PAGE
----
John Stuart Mill probably couldn’t have fathomed the concept of the Internet when he wrote On Liberty—let alone the entity of YouTube. But the latter provides a perfect laboratory to test his timeless theory of the marketplace of ideas. And Ovation TV is betting on more than 150 years of tried-and-true political theory.
Ovation TV is the only television network in America devoted exclusively to the arts. And YouTube is an often-untapped pool of creative talent waiting to be discovered. Last spring, Ovation launched Ovation Digital Arts, its multiplatform community focused on developing a partnership with a number of YouTube-based creators that include musicians, dancers, painters, and photographers.
Ovation Digital Arts, like its artists, is an organic entity. Relying on the mechanism of the Internet and the power of crowdsourcing, it invites artists with public appeal and star potential. YouTube provides a dual platform: artists publicly audition with their uploaded content, and the audience elevates the best content with likes and views. “We used the power of the web to find them, then word of mouth took over,” says Rob Rader, Ovation TV’s general counsel. “We now have more than two million subscribers.” In developing the platform, Rader worked closely with Stephen Dypiangco, vice president of Ovation Digital Arts and former channel manager of YouTube Nation. “Stephen’s vision and team really have invigorated our online offerings,” says Rader.
Though there were already big companies in the digital market, Rader says Ovation Digital Arts was able to create a groundbreaking community focused on arts and culture that allows YouTube creators to shine. Rader worked closely with the implementation of Ovation Digital Arts, based on his longtime experience as head of business and legal affairs for MGM and representing diverse online properties like Collective Digital Studios, Buzznet (now SpinMedia), Epic Fu, Ask A Ninja, and Boing Boing.
“Most cable networks are only interested in adding subscribers rather than supporting the artists, but we have managed to offer these talented creators the help they needed to take their careers to a new level,” he says. Among the featured artists are Tom McPherson; “samuraiguitarist” Steve-san Onotera; photographer Matt Day; and former Disney animator, illustrator, and Oscar-nominated filmmaker Aaron Blaise.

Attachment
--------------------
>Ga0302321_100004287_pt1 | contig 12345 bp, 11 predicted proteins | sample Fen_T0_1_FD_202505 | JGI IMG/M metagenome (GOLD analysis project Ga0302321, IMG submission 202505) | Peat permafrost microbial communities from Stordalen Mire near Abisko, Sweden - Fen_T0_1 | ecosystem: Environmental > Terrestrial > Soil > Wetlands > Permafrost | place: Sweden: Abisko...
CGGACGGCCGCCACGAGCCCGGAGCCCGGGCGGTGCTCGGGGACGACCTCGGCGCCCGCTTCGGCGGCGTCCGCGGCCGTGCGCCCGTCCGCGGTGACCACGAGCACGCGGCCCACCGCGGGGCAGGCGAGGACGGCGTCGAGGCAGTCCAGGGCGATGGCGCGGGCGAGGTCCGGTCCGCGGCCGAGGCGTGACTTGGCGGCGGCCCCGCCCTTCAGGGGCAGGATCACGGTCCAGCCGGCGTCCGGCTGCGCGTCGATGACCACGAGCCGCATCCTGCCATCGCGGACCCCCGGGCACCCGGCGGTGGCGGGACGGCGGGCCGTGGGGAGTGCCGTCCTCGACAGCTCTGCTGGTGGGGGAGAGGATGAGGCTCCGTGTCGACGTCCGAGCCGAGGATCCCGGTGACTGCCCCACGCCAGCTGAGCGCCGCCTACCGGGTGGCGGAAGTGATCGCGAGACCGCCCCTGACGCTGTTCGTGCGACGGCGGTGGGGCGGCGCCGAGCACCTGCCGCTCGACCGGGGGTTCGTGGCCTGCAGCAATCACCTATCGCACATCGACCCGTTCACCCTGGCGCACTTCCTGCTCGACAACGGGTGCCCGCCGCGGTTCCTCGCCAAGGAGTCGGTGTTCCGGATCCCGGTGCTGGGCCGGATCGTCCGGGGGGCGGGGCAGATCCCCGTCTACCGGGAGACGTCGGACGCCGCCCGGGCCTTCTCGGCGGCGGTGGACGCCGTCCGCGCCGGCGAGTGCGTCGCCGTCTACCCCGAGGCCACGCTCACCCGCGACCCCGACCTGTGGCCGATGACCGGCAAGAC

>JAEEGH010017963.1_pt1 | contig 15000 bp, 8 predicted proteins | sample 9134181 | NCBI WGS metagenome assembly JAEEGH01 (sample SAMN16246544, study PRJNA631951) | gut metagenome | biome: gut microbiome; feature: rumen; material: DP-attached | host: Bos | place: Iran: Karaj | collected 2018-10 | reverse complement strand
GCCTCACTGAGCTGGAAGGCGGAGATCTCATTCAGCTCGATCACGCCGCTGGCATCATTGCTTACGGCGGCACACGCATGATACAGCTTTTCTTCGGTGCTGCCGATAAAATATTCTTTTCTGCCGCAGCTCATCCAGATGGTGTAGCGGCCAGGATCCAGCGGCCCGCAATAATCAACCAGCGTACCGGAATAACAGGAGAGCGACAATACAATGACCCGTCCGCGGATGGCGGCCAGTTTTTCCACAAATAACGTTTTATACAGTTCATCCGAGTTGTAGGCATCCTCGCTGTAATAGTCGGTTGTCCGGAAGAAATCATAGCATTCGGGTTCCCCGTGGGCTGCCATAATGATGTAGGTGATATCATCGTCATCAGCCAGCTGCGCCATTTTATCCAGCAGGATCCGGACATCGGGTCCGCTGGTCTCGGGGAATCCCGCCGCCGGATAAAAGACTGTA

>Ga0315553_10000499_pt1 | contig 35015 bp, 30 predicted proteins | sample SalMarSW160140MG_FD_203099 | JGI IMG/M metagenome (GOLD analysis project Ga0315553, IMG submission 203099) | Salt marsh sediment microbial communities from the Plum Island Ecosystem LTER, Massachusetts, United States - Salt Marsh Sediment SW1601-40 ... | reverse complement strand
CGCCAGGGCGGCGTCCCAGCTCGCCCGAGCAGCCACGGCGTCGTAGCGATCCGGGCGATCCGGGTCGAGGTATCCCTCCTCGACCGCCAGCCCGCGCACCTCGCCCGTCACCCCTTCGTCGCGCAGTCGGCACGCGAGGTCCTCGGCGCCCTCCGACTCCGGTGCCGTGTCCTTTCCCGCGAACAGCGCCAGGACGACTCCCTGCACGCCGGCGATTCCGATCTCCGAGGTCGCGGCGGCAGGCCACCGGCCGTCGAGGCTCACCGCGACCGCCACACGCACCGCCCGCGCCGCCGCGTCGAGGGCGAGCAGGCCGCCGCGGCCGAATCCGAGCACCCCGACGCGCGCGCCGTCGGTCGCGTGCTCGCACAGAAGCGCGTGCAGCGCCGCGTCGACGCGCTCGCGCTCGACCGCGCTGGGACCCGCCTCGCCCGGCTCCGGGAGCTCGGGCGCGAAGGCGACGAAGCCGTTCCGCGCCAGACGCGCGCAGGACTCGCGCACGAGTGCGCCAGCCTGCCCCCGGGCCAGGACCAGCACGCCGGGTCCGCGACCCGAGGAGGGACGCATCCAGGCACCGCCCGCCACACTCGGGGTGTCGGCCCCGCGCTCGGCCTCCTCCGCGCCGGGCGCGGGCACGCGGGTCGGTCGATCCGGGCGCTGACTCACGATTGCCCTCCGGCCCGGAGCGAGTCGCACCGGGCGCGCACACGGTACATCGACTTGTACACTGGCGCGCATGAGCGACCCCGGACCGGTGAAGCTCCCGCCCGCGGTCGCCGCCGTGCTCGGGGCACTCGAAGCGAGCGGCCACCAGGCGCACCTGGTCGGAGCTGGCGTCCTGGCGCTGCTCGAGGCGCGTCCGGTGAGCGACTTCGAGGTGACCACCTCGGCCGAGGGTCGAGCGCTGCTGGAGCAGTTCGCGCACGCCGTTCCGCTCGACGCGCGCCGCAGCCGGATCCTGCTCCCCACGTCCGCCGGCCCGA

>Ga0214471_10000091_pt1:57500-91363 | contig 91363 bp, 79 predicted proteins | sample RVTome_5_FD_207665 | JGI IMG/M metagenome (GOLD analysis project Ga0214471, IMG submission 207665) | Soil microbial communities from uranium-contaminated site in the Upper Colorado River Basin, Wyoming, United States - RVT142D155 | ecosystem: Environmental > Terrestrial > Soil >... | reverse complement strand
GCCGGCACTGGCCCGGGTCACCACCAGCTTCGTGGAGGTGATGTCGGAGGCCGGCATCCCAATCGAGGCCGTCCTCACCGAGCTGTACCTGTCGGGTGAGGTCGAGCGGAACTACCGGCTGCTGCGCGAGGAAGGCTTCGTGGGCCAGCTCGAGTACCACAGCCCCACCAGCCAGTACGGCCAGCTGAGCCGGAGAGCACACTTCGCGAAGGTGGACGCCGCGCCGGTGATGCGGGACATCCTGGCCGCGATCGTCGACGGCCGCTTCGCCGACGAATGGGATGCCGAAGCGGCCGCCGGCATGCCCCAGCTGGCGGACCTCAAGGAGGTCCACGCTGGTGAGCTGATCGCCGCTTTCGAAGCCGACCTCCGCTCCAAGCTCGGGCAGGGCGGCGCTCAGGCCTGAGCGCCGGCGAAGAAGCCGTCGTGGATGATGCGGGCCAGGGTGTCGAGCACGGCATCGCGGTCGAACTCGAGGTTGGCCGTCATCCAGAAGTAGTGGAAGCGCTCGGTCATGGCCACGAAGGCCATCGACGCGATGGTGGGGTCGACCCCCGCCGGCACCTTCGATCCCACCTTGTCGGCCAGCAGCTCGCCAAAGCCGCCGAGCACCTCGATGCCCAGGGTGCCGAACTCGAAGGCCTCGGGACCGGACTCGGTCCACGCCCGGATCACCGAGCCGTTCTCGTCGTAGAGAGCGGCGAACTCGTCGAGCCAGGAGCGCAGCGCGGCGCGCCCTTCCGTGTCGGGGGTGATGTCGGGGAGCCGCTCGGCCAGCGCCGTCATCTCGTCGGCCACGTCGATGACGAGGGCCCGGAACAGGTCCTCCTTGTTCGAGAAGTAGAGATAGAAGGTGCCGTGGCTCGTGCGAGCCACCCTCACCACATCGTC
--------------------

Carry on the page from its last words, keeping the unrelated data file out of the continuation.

Collaboration among artists, producers, and programmers has been essential to the project implementation. Film critic David Poland is having his show featured on Ovation TV’s linear and video-on-demand platforms. Ovation Digital Arts discovered Poland through his 57,000-plus-subscriber YouTube channel, “DP/30: The Oral History of Hollywood”.
The next stage is investing in Ovation Digital Arts’ new partners through TV programming, financing, and crowdfunding and helping them secure distribution deals that allow the artists to find additional revenue sources.
Though the process of creating and establishing the platform has been organic and smooth, Rader admits that there are some issues that still need work. “We would like to add more in-house expertise in the fields of software development and programming,” he says. “We are definitely interested in adding more Latino content to the network as well, including projects with comedian Gabriel Iglesias and other partners, as well as more original programming on top of the 250 hours of new programming we feature each year.”
In less than a year, Ovation Digital Arts has introduced its featured artists to 50 million subscribers and given them personalized audience development support. Ovation TV has provided more than $15 million in direct support to the artistic community and arts education since 2007. Through the Ovation Foundation, the company has offered a number of grants as well as sponsorship for community events.
Ovation TV’s tagline is “Art Everywhere,” and Rader says the organization lives up to that. “We want to make sure that everyone has access to the transformative power of art, not just by full-time artists, but in how people live their lives,” he says.
Last August, Ovation Digital Arts launched a new crowdfunding initiative called Creative Studio. Working closely with RocketHub to support filmmakers, writers, designers, and illustrators, the company ran a contest through its website to give $5,000 to certain particularly exciting projects. “If we fall in love with an idea, we will put that project on a TV special next year,” says Rader.
Ovation is also developing more over-the-top programming (videos broadcast from the Internet rather than from traditional television or cable). “The number of people viewing video online has increased,” says Rader, “and so has the demand for new digital content. That’s where the future is, and we are planning for it.”